National Cyber Security Centre
UK's most cyber-savvy girls crowned after codebreaking competition finale
The 2018 CyberFirst Girls Competition reaches its conclusion at the grand final in Manchester.
- The NCSC’s 2018 CyberFirst Girls Competition reaches dramatic conclusion in Manchester
- The Computifuls from The Piggott School emerge as victors after day of codebreaking challenges
- 4,500 girls from around the UK entered this year’s competition
- The Duke of York will host a Prize Giving for the finalists at Buckingham Palace
The Piggot School in action
A team from Berkshire have been named the UK’s most cyber-savvy girls at the final of a nationwide codebreaking challenge yesterday [Monday, 19 March].
The final of the 2018 CyberFirst Girls Competition saw ten teams of girls aged 12-13 test their sleuthing skills and technological mettle against a series of head-scratching challenges set by masterminds from the National Cyber Security Centre (NCSC), a part of GCHQ.
In recognition of their incredible efforts, each finalist also received a surprise invitation from The Duke of York to attend a Prize Giving at Buckingham Palace.
Megan Pickup, Jess Peck, Zara Pristov-King and Callena Wylie, from The Piggott School, were judged the winners and will receive £1,000 towards their school’s IT equipment. Each finalist took home several individual prizes.
Jess Peck, of winning team The Computifuls, said:
“The competition was challenging, but we worked so hard as a team and it was fun. We did have moments when we went down in the leaderboard, but we regrouped, kept thinking and came back up.
“All the teams did amazingly, and it was scary when they were announcing the results and calling out the names - we were actually really shocked that we won.
“After today we feel like we know much more about computers and technology – now we feel like more of a helper rather than someone who needs helping. If I were to have a career in computer science I think I’d have a career in cyber security.”
The final, held at the Emirates Old Trafford Cricket Stadium in Manchester, saw the talented teams tackle a series of cryptic puzzles. The girls had previously seen off over 1,200 other teams to reach the final after finishing in the top 1% of entrants.
Pat Bhattacharya, Head of Computer Science at The Piggott School, said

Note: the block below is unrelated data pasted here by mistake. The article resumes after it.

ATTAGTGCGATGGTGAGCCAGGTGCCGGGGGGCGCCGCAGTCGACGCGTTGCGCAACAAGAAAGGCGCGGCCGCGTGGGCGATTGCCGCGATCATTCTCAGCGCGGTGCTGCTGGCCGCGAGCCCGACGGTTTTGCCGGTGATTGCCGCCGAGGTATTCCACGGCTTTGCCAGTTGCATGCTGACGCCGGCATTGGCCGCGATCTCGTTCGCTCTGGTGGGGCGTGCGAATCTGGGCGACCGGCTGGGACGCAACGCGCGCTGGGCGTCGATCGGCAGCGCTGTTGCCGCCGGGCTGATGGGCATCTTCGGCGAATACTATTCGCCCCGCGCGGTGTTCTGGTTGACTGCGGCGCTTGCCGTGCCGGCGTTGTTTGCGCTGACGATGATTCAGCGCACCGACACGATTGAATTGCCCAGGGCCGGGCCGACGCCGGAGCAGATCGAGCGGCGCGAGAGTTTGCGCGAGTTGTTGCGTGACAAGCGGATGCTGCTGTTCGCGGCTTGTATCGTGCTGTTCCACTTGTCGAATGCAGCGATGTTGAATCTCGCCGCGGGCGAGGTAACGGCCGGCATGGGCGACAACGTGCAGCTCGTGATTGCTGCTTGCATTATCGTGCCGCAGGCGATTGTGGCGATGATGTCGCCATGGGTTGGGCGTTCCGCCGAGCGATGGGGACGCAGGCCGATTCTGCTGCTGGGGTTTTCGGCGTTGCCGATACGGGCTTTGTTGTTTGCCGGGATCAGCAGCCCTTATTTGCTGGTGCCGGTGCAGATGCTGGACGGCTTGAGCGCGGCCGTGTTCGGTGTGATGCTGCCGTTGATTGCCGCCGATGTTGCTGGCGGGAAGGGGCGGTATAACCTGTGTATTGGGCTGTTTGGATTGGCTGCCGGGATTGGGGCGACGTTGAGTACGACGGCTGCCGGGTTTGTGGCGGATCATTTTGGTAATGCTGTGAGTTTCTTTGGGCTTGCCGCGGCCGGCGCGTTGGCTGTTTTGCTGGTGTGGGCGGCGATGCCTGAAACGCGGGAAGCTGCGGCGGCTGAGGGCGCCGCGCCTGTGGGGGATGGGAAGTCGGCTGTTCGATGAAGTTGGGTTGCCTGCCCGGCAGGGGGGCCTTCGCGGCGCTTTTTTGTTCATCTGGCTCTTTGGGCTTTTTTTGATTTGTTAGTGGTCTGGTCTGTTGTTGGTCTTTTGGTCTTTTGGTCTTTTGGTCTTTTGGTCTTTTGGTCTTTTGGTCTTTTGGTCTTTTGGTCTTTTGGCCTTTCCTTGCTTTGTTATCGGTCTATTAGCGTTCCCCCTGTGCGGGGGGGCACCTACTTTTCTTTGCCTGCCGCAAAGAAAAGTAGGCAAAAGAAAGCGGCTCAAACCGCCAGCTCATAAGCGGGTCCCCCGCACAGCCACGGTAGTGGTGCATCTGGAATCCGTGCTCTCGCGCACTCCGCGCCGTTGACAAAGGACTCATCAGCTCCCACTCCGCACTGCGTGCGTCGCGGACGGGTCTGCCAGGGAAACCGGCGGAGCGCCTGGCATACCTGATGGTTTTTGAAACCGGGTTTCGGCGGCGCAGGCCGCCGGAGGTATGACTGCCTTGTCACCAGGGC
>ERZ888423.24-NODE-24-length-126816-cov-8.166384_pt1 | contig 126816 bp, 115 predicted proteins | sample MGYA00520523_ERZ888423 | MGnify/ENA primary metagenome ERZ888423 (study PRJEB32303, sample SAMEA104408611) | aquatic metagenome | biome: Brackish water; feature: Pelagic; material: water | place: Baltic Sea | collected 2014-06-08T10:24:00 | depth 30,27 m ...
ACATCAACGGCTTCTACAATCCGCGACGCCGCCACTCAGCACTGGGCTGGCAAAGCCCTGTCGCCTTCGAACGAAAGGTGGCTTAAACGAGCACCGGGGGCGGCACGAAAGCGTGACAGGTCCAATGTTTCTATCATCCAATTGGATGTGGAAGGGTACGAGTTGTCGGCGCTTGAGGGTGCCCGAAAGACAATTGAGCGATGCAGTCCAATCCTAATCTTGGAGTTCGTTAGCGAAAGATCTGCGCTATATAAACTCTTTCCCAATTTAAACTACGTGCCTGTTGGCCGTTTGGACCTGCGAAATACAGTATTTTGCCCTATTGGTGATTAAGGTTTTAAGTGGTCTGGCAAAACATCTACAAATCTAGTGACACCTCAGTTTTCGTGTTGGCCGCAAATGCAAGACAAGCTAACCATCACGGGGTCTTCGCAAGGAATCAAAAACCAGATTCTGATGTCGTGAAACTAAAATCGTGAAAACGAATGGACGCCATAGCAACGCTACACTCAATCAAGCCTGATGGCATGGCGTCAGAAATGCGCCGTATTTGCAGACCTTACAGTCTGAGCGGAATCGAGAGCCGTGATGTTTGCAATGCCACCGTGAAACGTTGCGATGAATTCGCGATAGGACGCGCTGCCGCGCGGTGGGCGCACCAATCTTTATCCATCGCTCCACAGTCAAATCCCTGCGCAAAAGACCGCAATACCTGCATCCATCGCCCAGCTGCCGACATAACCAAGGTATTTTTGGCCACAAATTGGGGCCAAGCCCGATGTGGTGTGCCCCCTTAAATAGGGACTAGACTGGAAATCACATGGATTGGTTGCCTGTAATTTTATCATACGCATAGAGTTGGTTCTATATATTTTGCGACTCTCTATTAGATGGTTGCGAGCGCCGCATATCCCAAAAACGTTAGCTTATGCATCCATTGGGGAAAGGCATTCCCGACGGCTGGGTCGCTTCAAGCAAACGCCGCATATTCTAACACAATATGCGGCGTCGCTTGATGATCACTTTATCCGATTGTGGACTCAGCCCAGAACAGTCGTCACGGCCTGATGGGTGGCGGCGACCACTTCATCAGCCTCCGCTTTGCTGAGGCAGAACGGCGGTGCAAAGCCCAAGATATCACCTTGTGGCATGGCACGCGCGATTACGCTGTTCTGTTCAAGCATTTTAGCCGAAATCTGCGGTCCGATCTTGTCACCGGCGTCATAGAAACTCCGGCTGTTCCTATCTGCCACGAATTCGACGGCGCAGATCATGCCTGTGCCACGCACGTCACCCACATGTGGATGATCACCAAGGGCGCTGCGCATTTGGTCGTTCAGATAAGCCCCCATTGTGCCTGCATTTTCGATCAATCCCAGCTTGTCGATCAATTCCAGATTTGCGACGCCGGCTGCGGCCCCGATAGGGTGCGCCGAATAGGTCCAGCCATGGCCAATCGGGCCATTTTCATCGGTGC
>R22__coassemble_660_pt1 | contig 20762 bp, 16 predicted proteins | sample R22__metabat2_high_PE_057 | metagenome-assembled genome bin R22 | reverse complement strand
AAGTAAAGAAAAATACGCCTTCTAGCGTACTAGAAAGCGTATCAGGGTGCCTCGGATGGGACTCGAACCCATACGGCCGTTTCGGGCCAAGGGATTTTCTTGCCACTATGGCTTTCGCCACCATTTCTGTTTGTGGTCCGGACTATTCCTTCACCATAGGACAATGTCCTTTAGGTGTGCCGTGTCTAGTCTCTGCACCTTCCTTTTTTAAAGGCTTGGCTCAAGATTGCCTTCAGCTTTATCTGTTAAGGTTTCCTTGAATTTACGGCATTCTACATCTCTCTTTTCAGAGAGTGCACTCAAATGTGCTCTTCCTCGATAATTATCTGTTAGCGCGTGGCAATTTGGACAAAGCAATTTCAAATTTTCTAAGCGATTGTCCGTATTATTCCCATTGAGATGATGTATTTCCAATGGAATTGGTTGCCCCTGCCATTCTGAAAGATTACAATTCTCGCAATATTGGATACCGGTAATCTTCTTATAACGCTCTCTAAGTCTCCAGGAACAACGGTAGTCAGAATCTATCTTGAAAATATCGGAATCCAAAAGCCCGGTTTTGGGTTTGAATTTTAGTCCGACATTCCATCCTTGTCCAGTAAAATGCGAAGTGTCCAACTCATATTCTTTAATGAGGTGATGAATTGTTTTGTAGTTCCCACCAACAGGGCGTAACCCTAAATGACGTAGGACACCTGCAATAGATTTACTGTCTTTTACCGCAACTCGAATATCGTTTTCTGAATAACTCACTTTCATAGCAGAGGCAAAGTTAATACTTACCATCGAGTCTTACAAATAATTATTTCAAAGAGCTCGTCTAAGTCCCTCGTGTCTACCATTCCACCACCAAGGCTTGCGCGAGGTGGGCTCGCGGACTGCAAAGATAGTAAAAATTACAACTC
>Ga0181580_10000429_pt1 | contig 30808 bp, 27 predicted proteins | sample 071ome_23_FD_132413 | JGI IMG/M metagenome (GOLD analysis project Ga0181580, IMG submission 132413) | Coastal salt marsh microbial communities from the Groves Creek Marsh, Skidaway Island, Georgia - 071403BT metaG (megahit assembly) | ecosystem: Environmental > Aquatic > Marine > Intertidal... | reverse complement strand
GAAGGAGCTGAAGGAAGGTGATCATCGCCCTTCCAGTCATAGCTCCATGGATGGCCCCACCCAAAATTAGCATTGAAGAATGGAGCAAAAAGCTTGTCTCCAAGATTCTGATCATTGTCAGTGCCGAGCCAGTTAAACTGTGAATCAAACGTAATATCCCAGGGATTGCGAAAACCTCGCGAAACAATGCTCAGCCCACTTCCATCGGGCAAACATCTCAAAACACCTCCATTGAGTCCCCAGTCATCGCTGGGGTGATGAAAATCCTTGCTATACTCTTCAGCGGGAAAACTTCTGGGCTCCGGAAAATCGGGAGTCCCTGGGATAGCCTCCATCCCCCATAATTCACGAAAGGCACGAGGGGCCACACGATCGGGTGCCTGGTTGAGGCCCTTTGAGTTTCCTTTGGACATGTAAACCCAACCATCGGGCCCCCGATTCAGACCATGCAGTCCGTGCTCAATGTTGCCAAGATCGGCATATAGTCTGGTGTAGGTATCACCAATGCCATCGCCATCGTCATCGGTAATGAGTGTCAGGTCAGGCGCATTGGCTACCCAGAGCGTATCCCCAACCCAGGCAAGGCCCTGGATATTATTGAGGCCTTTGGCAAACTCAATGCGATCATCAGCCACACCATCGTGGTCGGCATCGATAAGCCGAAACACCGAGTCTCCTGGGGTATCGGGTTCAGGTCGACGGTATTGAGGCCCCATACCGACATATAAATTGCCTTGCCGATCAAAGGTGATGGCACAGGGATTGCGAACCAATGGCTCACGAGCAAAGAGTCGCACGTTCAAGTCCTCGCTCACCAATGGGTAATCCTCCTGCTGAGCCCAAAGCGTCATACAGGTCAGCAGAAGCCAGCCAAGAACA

“This has been a fantastic experience for the girls, especially because we at Piggott want to promote girls in computer science.
"Getting girls into technology has been one of our overarching objectives at the school and this has been a fantastic platform for that.”
The challenges tested the girls’ problem-solving and technological skills as they tracked down a cyber criminal to help decrypt the files of a vlogging ransomware victim, and find hidden clues in the room for points.
Later, the teams pitched their findings to a panel featuring BBC broadcast journalist Steph McGovern, Chris Ensor, NCSC Deputy Director for Cyber Skills and Growth, and Nicky Hudson, NCSC Director for Communications.
Chris Ensor, Deputy Director for Cyber Skills and Growth, said
“I’d like to congratulate each and every one of the teams who have made it through to the final: as 40 out of 4,500 girls, they are all winners in my book.
“I hope to see all of them of them on our CyberFirst courses in the summer, and to see them take up a bursary in the future: this is our future talent and we want to identify it, nurture it and help it to start a career protecting the UK.”
Now in its second year, 4,500 girls entered this year’s CyberFirst Girls competition, which aims to knock down some of the barriers that have resulted in women being so worryingly under-represented in cyber security, where only one in ten of the workforce is female.
Nicky Hudson, Director for Communications, said:
“Only 10% of the cyber workforce are women, and there is a desperate need to have diverse groups working on the most intractable technological problems.
“This competition from the National Cyber Security Centre is a way to pique girls’ interest at a young age and make them enthused about having careers in an ever-expanding sector.
“Studies have shown that workforces perform better when they are truly diverse, and cyber security is no different – in fact it is essential that we are representative of the country that we are defending.”
It is hoped that the next generation of tech-savvy girls will be inspired by their experience to take up computer science at GCSE and consider a career in the industry.
The competition has seen a highly positive take up on its return, with a 52% rise in the number of schools who registered teams to compete this year.
You can see a gallery from the CyberFirst Girls Competition final here.
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